For someone who has always used a bargain chair, there are a few game-changing features with the Embody. The armrests can be raised and lowered, as well as moved from side to side to change their angle by holding the blue release triggers. This makes it easy to seamlessly switch from using a laptop, where my arms are naturally closer together, to my desktop, which has more space between where my arms rest over the mouse and keyboard. Herman Miller cited that some gamers prefer chairs with no arm rests, and the ones on the Embody find compromise by being able to be lowered almost as low as the seat cushion.
These simple handles on the cushion’s front let you extend it out for better leg support. It’s the small details that make this chair so comfortable. Moving the joystick in any direction will lower the chair’s height while you’re sitting, or raise it if you’re standing.
I also love the extendable seat. By lifting up on the front corners of the seat, the edge can be extended to tuck underneath your knees or pulled up toward your thighs. One other small thing that I really appreciate is that the seat section remains stationary when I recline. With my feet planted firmly on the ground at all times, it’s nice to be able to push back on the chair without my whole body lifting from the ground. These sound like really small things to rave about, but it’s often the small details that both make all the difference and let manufacturers like Herman Miller charge what they do for office furniture.
Okay, but what about the gamer-specific features I talked about? Pretty much everything I’ve mentioned to this point is applicable to the original Embody chair. The changes are relatively minor, all said. In addition to the new chair color, its slick blue detailing, and the copper-infused material inside of the back cushion, all it did otherwise was slap a big “G” from Logitech’s gaming division near the neck and hang a tag off the back to show that, indeed, it’s for gamers.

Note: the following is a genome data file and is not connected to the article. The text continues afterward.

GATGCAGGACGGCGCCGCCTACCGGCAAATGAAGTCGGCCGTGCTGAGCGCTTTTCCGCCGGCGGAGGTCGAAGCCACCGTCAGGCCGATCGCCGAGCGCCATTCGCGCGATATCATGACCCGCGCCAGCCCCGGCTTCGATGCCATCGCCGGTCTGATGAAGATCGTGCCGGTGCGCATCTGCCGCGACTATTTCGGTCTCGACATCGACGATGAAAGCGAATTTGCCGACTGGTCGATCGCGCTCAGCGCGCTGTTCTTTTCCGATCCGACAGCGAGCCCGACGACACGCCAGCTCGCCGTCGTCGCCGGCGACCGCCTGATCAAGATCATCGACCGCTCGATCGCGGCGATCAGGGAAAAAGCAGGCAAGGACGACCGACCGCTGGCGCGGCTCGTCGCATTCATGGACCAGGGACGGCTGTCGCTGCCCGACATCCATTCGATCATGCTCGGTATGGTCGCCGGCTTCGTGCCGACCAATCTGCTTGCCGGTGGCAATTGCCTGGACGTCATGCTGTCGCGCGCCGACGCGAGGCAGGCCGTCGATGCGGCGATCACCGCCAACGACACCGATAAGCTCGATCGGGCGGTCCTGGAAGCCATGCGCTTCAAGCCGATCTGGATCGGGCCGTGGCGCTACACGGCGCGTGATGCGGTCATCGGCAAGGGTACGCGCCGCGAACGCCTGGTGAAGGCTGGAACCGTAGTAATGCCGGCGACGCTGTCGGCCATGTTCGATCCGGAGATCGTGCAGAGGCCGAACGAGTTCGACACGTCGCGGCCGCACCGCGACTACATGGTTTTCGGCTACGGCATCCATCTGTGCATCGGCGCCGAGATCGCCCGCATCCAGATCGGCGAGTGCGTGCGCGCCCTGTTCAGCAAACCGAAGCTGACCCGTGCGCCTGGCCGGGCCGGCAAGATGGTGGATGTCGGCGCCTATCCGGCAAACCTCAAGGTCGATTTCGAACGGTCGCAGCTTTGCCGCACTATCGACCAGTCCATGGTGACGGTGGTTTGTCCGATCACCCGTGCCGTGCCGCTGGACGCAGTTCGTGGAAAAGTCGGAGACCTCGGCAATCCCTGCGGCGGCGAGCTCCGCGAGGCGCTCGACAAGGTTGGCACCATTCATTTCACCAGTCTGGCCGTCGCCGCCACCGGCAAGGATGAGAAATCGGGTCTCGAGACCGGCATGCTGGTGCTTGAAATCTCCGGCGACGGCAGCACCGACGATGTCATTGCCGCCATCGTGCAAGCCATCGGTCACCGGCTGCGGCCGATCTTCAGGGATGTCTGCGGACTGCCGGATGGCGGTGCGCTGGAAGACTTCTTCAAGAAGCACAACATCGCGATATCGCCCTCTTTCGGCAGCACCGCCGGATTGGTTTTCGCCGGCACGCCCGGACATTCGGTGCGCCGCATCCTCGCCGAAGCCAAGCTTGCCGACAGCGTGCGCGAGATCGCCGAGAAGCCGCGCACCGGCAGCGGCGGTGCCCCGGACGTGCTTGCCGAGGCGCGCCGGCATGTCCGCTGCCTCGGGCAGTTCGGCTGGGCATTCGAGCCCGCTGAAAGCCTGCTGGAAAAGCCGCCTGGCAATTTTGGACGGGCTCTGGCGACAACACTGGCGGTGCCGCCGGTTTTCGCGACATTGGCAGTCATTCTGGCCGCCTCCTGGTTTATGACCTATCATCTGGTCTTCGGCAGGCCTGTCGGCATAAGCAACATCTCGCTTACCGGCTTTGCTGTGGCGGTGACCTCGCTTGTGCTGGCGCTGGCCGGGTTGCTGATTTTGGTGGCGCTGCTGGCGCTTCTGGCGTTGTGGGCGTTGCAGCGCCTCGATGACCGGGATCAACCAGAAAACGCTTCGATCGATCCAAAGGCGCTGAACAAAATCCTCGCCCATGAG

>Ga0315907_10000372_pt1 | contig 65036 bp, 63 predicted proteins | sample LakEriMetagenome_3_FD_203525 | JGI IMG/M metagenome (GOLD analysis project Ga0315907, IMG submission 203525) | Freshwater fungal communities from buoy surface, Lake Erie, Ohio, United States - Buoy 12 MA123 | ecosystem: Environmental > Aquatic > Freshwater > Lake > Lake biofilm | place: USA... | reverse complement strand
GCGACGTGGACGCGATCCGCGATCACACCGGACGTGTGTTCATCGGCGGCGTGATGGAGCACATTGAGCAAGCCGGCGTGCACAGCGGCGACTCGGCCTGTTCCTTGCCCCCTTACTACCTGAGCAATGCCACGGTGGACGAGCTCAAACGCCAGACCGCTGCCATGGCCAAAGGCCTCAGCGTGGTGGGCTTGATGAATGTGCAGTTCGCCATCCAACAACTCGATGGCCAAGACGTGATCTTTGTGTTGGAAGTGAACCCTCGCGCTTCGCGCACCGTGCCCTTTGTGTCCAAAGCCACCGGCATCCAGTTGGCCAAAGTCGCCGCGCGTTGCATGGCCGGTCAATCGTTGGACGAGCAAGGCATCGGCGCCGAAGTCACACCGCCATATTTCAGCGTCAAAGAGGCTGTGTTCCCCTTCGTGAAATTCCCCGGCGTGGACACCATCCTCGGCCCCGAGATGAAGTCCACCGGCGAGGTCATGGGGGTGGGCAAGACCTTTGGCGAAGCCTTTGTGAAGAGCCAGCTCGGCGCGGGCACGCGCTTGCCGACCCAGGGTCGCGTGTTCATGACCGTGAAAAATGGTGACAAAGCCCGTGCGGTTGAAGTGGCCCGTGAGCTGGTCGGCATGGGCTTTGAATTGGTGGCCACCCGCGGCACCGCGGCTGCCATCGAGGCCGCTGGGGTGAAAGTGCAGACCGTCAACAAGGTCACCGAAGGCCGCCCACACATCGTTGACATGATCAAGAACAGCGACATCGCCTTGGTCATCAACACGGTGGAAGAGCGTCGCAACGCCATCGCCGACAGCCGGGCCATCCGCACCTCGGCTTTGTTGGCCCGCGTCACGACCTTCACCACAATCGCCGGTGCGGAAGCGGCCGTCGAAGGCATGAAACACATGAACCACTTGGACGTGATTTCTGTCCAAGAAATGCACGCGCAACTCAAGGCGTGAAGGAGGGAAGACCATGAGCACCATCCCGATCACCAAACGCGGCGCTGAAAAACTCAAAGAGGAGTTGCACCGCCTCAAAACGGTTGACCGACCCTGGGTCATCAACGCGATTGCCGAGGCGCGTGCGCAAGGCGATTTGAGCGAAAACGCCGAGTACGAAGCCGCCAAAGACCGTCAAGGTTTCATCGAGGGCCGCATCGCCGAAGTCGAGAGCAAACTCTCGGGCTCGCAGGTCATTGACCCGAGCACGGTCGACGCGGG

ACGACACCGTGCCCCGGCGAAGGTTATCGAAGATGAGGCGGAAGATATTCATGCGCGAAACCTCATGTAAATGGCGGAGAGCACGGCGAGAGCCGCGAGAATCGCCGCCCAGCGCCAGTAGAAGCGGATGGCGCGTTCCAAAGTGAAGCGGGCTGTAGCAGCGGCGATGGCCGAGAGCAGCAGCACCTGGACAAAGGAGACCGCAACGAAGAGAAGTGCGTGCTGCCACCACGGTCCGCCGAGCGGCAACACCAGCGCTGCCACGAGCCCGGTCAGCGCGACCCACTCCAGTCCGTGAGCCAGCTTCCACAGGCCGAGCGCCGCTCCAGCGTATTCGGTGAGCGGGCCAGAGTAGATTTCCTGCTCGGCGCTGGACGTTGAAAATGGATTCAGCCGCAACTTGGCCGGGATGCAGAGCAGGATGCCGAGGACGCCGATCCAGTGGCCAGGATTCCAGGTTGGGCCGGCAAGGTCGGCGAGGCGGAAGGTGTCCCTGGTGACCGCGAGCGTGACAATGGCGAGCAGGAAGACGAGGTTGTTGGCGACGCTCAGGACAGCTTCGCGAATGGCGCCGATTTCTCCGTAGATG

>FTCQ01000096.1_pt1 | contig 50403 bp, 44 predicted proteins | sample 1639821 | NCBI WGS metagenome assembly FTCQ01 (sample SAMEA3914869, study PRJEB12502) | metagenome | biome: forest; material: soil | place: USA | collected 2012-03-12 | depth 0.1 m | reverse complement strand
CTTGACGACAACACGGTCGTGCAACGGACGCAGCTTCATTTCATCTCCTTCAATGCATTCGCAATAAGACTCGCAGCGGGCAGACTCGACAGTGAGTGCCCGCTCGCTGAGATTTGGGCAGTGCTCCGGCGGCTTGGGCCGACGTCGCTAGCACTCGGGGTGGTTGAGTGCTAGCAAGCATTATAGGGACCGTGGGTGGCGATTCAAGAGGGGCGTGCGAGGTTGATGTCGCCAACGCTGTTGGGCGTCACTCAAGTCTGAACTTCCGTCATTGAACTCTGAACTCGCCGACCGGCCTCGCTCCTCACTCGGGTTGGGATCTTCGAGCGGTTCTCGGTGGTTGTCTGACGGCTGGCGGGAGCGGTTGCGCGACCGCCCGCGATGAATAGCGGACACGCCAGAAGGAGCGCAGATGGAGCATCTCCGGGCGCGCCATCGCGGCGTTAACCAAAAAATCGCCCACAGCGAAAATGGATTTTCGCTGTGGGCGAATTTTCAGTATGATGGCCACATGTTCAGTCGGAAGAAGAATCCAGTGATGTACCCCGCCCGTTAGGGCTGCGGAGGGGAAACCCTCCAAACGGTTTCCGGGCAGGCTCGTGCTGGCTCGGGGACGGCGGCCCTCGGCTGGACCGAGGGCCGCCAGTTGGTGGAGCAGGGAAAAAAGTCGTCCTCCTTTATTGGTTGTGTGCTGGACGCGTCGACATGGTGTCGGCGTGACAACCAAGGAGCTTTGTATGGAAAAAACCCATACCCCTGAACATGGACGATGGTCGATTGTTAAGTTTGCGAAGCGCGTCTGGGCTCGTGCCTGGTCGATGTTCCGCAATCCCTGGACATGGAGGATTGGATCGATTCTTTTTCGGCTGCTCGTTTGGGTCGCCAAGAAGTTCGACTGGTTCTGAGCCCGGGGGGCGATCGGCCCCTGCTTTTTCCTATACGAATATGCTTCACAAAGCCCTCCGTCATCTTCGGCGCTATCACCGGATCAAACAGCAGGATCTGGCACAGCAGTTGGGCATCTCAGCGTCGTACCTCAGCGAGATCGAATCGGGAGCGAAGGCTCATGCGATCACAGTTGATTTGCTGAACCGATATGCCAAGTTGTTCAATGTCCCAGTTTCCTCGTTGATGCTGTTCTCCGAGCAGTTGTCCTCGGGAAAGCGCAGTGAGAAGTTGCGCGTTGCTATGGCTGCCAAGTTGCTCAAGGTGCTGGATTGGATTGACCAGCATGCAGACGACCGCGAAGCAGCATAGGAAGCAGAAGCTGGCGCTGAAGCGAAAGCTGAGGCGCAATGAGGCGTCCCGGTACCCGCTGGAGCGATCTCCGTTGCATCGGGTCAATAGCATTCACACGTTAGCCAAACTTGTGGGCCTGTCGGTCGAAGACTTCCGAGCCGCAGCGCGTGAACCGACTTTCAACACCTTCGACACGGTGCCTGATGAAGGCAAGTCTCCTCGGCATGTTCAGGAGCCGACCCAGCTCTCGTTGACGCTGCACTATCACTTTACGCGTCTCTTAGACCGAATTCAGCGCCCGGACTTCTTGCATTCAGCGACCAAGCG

It might sound silly, but I don’t think anything else needed to be done. When a well-known furniture manufacturer and one of the biggest gaming accessory companies throws a chair into the ring, the industry will take notice. Whether you’re buying the Embody gaming chair or not, this is a good thing for gamers in general shopping for chairs in the future. We’ll likely soon see other chair makers influenced by its design and its focus on comfort and staying healthy while you game. Hopefully, this will result in there being more choices for gamers other than the popular racecar-style chairs with stiff padding. And, hopefully they won’t cost as much as this one.
Will the Embody gaming chair make you a better gamer? I mean, the $1,495 price has to guarantee something, right? Truthfully, very few gaming products make an immediate impact, for me at least. What usually makes that difference for me with peripherals isn’t usually the extra buttons or a fast USB polling rate. It’s the comfort — and the Embody has that in spades. Comfort in itself won’t exactly make you a better player, but it kept the right kind of pressure on my body so I could relax and be fully invested in what’s on the screen. If your livelihood as a pro gamer, or even your enjoyment as an enthusiast, relies on focus and logging a lot of hours in-game, your investment here will pay off quicker than it will for most other people.
That’s not to say everyone else wouldn’t enjoy it. My standard chair affords me about an hour of comfort before I’m ready for a break, and I usually feel a little sore when I get up. Personally, sitting for hours is no fun regardless, but the Embody gaming chair is better than most others because it just gets out of the way when you use it. If you have an opportunity to try it, it will spoil you forever.
Photography by Cameron Faulkner / The Verge